During the same period (3rd century BCE), the greater scholarly attempt to write down accurate information and setup full maps of the entire region between Egypt, Mesopotamia and India ws undertaken by Eratosthenes of Cyrene (today’s Benghazi in Libya) , the famous librarian of the Library of Alexandria. His map of the Arabian Peninsula and the details included for the area of the Emirates and Oman demonstrate an advanced level of knowledge about the region. Science could only increase thanks to the accelerated study of earlier Egyptian and Babylonian scientific texts, which was undertaken by people like Hipparchus (190 – 120 BCE).


XVII. Agatharchides on Gerrha and the Sabaean (Sheba) Yemenites


It was at the middle of the 2nd century BCE that Agatharchides wrote an acclamation about Gerrha in his treatise ‘On the Red Sea’ (here it is to be reminded that the term ‘Red Sea’ in Greek at those days denoted the entire Indian Ocean, the Gulf, and today’s Red Sea, which was then called ‘Arabian Gulf’):


‘’It seems that there is no wealthier nation than the Sabaeans and the Gerrhans; the latter are used to cash all the taxes and customs involved in the trade between Asia and Europe. They helped Ptolemies’ acquisitions in Syria increase in wealth very much, and thanks to Phoenician labor, they built up profitable trade companies, and much more’’ (Agatharchides, fr. 102, GGM, I, p. 189 – 190).


Egyptians tried to improve their relations with the Lihyan Arabs of North Hedjaz whose tribal leaders imitated the Egyptian royal practices, by making of the name of the Ptolemies an early Arabic synonym for ‘king’; their title ‘Tulmai’ or ‘Talmai’ was saved indeed in Greek inscriptions. Trying to take greater benefit from the Red Sea trade, Egyptians and Alexandrian Greeks set up colonies alongside the Red Sea coast, like Ptolemais Theron (today’s Suakin) in the Sudanese (Meroitic Ethiopian) coastland. A certain rivalry between Alexandria and Gerrha started becoming more evident.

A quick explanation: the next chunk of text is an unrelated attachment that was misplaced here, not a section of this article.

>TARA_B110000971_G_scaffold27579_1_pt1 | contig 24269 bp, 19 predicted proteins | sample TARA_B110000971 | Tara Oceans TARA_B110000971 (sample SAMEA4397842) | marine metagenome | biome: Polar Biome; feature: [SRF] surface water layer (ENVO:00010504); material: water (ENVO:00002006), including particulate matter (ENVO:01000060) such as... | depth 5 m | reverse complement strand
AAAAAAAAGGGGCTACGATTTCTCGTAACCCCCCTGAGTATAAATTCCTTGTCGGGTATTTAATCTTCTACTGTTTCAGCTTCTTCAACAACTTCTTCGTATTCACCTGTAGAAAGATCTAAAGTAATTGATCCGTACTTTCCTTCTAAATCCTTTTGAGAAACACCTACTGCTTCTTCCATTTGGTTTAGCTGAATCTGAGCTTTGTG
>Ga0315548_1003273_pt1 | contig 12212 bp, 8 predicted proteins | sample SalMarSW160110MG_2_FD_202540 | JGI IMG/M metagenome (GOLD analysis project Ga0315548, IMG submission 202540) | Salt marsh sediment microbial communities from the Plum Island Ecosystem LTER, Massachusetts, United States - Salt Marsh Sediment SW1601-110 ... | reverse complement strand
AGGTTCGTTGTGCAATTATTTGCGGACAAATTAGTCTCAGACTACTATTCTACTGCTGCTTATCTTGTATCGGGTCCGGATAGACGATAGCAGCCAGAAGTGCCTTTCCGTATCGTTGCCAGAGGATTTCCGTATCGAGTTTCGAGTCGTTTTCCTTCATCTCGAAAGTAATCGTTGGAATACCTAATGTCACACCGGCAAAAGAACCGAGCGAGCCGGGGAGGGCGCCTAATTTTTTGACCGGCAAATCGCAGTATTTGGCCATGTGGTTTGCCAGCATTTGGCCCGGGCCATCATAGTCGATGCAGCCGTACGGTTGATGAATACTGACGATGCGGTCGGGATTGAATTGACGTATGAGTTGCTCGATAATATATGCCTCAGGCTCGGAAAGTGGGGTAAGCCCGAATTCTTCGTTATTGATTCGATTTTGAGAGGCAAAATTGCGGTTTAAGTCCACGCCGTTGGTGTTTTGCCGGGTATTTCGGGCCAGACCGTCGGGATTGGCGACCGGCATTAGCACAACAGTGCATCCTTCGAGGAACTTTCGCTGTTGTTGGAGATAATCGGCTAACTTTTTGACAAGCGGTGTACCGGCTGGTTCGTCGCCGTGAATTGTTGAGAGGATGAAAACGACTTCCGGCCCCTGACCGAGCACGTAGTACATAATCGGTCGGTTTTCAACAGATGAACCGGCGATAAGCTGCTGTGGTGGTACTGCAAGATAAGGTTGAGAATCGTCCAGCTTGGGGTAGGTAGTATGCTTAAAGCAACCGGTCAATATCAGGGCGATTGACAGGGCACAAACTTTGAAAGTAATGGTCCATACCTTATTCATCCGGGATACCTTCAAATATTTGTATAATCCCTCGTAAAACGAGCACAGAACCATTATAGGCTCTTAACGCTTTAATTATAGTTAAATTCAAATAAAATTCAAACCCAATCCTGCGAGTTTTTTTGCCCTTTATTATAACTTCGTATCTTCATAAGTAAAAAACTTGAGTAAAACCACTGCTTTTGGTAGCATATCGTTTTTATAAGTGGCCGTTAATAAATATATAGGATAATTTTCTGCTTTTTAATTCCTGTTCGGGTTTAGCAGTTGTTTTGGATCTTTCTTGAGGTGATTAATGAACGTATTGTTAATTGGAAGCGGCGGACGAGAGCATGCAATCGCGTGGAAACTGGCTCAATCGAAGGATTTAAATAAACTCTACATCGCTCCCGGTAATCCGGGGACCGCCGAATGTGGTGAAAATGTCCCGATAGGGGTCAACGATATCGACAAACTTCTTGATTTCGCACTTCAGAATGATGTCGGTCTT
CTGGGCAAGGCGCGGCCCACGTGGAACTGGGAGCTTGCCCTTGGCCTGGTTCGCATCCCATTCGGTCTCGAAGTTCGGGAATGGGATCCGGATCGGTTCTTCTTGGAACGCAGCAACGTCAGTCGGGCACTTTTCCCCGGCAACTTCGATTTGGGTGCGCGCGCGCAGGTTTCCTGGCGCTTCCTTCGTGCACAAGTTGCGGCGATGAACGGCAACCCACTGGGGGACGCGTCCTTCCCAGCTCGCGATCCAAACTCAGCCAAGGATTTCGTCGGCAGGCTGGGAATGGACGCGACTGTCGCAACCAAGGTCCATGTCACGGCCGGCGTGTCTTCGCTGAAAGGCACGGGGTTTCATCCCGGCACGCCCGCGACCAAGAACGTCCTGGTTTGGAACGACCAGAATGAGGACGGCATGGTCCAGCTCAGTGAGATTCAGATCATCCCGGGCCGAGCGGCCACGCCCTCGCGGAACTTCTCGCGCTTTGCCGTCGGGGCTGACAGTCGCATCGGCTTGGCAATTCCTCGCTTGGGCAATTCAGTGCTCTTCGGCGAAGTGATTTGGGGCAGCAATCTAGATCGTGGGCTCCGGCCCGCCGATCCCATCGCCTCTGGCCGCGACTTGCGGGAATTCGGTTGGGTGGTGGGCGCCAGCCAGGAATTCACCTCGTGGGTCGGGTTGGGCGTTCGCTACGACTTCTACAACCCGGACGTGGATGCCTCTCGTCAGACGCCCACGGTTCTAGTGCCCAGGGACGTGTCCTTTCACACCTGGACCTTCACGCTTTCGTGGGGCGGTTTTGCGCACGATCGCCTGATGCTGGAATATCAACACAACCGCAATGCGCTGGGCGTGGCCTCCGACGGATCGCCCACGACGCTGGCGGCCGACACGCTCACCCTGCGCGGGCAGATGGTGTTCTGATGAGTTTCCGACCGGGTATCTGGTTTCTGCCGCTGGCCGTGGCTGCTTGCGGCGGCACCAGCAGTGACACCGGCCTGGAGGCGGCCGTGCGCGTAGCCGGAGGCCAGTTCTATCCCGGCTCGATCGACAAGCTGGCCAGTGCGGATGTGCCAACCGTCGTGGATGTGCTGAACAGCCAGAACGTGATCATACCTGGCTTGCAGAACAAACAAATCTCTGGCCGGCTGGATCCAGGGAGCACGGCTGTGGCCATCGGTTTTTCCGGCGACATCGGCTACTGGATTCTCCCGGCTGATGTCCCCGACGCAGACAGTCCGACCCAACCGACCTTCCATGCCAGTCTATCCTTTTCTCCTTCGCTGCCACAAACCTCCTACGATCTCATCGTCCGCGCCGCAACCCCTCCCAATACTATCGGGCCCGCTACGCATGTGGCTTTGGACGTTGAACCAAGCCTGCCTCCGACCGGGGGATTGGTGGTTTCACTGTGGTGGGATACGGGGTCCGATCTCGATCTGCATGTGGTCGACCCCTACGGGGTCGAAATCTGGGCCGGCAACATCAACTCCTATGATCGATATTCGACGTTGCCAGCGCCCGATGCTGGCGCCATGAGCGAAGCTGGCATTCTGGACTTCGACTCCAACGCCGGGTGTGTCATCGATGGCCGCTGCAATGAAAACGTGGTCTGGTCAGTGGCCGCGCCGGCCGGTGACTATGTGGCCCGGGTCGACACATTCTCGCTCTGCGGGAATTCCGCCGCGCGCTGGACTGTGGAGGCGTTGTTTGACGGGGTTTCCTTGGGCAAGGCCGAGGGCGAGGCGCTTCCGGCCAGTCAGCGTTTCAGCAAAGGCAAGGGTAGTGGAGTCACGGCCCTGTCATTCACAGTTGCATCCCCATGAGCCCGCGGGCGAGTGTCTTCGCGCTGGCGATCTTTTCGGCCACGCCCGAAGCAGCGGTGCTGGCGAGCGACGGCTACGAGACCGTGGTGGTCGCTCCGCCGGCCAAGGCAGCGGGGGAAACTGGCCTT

By the time Artemidorus Ephesius undertook his exploration (around 100 BCE), a great change had occurred in Yemen, and this contributed to further increase in Gerrha’s wealth. The combined forces of Sheba and Himyar invaded the strongest maritime force among the Yemenite states, Qataban, in an effort to take greater benefit of the enormous wealth accumulated at Timna, the capital of the Yemenite thalassocracy (modern Beihan in Shabwah governorate). The major outcome of this event was the Sabaean – Himyarite combined control over the former Qatabani colonies in parts of Somalia and East African coastlands, then called Azania, down to ca. today’s Darussalam in Tanzania. This development greatly affected Gerrha because of the excellent relationship between the Gulf city-state and the Sabaeans. East African products transported through Gerrha to parts of Asia and Europe certainly had lower taxation after Qataban disappeared from the scene.


However, the same event triggered also another development that was quite opposite to the Sabaean – Gerrhan interests; the Sabaean – Himyarite alliance was less experienced across the seas, and the collapse of Qataban, the stronger naval force among the Yemenite states, allowed Ptolemaic Egypt to further expand in the Red Sea and the Bab el Mandeb straits. This signified lower taxes and customs, greater control over the Horn of Africa trade, and an Alexandrian antagonism with Gerrha for the diffusion of East African, Yemenite, Omani and Indian merchandises in the Mediterranean.


(to be continued)